Prior to this, Pulitzer-Prize winning journalist Gary Webb had reported on the controversial story of the CIA being involved in the trafficking of cocaine into the urban communities (Grim, Sledge and Ferner). Although Webb pointed out that their focus was not to destroy the black community (Levin), this most certainly resulted in the wrongful targeting of the black community by law enforcement officials. If government agencies were involved in funneling controlled substances into communities that wouldn’t otherwise be able to obtain or afford said substances, then it is the government’s responsibility, it is their fault. This easily painted a target on the backs of people that were already oppressed, already harassed, already beaten, and were refused the same opportunities that their white counterparts would be able to easily obtain. The funneling of drugs into the urban communities may not have been a plot to destroy these neighborhoods, but it definitely provided ample excuse to demonize and criminalize people of color more than they already were, and legally be able to get away with it.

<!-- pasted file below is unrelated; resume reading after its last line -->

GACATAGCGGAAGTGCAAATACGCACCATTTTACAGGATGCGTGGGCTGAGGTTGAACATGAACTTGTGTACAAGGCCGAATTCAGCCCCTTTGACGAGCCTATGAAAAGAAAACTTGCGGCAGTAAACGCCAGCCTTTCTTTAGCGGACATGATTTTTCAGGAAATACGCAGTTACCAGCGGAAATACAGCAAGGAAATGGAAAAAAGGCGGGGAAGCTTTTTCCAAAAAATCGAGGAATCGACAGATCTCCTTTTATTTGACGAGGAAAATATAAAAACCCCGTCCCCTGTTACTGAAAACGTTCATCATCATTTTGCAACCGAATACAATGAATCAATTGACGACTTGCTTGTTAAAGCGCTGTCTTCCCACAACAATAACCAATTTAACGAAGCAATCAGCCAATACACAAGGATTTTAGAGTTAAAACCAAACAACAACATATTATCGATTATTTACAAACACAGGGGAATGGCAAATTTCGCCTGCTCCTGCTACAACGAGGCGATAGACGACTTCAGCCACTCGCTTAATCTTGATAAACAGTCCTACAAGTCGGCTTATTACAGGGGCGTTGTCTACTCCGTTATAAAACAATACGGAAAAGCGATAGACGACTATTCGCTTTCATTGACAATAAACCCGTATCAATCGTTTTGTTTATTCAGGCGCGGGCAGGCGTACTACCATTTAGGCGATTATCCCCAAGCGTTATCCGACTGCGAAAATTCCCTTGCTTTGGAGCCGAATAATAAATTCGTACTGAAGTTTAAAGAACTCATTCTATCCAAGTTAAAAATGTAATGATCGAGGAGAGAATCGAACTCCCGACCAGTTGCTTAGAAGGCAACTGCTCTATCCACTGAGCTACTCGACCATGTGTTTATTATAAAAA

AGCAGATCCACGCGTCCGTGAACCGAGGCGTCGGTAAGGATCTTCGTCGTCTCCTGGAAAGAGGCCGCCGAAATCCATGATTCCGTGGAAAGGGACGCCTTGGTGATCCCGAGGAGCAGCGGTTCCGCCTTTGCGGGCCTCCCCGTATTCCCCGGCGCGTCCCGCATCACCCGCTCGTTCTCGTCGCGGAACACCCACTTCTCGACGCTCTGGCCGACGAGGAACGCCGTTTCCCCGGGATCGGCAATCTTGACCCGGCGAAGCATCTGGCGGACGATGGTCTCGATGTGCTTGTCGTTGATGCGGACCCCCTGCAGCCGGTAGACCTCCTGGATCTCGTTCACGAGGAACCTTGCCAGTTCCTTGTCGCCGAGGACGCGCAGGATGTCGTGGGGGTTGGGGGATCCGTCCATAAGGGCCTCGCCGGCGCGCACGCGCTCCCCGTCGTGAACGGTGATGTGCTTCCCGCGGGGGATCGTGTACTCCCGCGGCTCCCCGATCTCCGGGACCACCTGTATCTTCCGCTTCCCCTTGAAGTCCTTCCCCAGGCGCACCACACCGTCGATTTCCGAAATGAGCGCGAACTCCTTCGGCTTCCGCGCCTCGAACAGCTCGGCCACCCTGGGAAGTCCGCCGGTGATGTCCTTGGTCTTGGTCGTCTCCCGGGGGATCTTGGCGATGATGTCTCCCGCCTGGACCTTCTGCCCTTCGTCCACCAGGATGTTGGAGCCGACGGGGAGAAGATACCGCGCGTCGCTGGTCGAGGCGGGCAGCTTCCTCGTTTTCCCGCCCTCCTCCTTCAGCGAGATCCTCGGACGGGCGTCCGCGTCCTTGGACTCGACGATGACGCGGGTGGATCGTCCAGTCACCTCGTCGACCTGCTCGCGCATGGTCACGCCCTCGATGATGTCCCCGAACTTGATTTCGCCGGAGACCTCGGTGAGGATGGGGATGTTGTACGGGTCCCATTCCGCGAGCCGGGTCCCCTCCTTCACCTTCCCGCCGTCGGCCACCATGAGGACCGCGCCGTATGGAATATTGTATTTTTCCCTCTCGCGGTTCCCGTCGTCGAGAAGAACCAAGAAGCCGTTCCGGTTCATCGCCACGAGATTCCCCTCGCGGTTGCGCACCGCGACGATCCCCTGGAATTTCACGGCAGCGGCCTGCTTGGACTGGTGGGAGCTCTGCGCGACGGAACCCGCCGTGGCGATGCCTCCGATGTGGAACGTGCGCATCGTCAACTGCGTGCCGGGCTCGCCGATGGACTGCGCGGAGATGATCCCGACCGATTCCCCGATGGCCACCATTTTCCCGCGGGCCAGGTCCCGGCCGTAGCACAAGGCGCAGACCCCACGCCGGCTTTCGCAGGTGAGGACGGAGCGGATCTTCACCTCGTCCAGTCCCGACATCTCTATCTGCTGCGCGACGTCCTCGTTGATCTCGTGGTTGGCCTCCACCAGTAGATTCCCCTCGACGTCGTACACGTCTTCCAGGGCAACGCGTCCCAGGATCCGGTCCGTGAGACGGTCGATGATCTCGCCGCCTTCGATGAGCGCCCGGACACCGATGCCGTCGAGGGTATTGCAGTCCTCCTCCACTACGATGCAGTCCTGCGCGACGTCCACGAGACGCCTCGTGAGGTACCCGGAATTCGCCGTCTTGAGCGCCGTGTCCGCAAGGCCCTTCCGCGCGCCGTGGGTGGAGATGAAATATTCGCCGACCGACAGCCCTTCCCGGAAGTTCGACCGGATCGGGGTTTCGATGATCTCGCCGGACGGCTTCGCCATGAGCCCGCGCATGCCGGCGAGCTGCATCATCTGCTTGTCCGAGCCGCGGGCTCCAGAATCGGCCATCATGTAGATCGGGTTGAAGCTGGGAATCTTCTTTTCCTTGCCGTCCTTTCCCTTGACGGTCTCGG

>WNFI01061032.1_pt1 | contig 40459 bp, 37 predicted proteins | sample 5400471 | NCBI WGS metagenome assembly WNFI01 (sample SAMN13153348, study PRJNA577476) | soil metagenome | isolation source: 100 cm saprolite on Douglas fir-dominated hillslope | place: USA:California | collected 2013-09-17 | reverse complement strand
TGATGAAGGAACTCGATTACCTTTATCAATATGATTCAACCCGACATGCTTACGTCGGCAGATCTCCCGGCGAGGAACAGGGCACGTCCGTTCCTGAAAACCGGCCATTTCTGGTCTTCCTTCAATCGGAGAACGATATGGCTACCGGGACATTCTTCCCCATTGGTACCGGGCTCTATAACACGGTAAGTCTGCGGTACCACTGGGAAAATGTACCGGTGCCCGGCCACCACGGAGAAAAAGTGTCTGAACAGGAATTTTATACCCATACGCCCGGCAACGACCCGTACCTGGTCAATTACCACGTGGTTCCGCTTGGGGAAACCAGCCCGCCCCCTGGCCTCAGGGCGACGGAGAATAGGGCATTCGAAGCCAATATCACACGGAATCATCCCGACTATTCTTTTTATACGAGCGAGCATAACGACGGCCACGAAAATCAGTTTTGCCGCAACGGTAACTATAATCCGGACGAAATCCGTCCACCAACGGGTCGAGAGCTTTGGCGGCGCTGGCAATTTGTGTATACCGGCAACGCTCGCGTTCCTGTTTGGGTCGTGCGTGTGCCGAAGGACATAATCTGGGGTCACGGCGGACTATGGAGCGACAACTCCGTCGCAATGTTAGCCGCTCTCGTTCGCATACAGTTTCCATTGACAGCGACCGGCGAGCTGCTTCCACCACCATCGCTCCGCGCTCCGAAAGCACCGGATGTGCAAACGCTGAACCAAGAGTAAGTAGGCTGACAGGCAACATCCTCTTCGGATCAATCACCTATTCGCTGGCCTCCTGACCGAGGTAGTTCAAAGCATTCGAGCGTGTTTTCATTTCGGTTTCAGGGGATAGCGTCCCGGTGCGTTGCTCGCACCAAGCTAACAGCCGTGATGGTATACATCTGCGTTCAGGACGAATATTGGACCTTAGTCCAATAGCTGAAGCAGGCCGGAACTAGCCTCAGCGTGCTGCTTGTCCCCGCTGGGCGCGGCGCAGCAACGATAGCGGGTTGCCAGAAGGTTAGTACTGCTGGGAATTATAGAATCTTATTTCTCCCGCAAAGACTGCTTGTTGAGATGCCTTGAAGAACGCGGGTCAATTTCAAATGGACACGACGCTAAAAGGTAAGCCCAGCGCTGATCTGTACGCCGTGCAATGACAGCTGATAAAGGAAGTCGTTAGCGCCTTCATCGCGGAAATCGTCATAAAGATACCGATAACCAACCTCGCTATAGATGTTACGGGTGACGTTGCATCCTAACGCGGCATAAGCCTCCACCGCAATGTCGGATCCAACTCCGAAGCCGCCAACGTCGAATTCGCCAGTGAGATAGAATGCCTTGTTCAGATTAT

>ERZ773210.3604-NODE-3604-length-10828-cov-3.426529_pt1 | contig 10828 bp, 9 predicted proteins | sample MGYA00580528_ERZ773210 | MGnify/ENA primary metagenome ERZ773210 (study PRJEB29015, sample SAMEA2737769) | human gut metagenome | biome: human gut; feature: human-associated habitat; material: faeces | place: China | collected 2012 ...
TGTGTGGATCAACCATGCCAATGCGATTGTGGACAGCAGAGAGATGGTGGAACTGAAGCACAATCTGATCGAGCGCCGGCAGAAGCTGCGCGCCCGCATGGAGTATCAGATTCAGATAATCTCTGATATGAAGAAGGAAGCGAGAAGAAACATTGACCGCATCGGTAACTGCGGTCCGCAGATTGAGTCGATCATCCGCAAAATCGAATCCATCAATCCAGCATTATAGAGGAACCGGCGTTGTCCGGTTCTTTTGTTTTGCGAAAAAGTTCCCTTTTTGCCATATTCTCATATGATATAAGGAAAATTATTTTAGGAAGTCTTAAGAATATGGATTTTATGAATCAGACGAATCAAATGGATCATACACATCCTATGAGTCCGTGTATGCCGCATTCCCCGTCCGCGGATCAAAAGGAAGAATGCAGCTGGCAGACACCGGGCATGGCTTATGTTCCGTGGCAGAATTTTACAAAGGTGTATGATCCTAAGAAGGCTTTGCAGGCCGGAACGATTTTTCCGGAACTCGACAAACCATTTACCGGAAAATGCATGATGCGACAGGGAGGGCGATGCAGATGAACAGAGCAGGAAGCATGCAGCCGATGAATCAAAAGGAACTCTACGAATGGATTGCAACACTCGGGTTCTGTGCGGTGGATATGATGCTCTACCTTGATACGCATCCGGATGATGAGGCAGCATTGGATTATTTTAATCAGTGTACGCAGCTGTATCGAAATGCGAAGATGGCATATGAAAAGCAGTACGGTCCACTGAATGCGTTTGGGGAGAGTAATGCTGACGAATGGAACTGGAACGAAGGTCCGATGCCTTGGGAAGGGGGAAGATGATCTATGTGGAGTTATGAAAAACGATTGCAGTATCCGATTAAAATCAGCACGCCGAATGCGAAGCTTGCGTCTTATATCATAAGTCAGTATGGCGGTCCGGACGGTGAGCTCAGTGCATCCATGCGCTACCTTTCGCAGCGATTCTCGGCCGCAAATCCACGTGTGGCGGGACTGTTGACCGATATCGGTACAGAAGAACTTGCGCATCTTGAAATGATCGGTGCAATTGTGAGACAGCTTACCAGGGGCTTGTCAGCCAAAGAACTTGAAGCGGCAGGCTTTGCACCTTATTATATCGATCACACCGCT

Another form of racial profiling is commonly referred to as the school-to-prison pipeline. The School-To-Prison Pipeline (STPP) refers to the different policies and practices that are implemented in schools to push students, particularly the at-risk children, out of the classes and into juvenile and criminal justice systems (Disability Rights Education and Defense Fund). This kind of implementation also allows officers that are now placed in school (typically ones that have mostly minorities in the classrooms) to use excessive force when there is no possible threat of violence from said students. The excessive use of physical force and overall heavy restrictions that are enforced more with people of color than whites often leads to these students avoiding class altogether, and possibly getting into trouble elsewhere. The lack of support from those that are supposed to guide, mentor, and protect outside of their home leads to a chaotic whirlwind (Teaching Tolerance). This is the epitome of the STPP.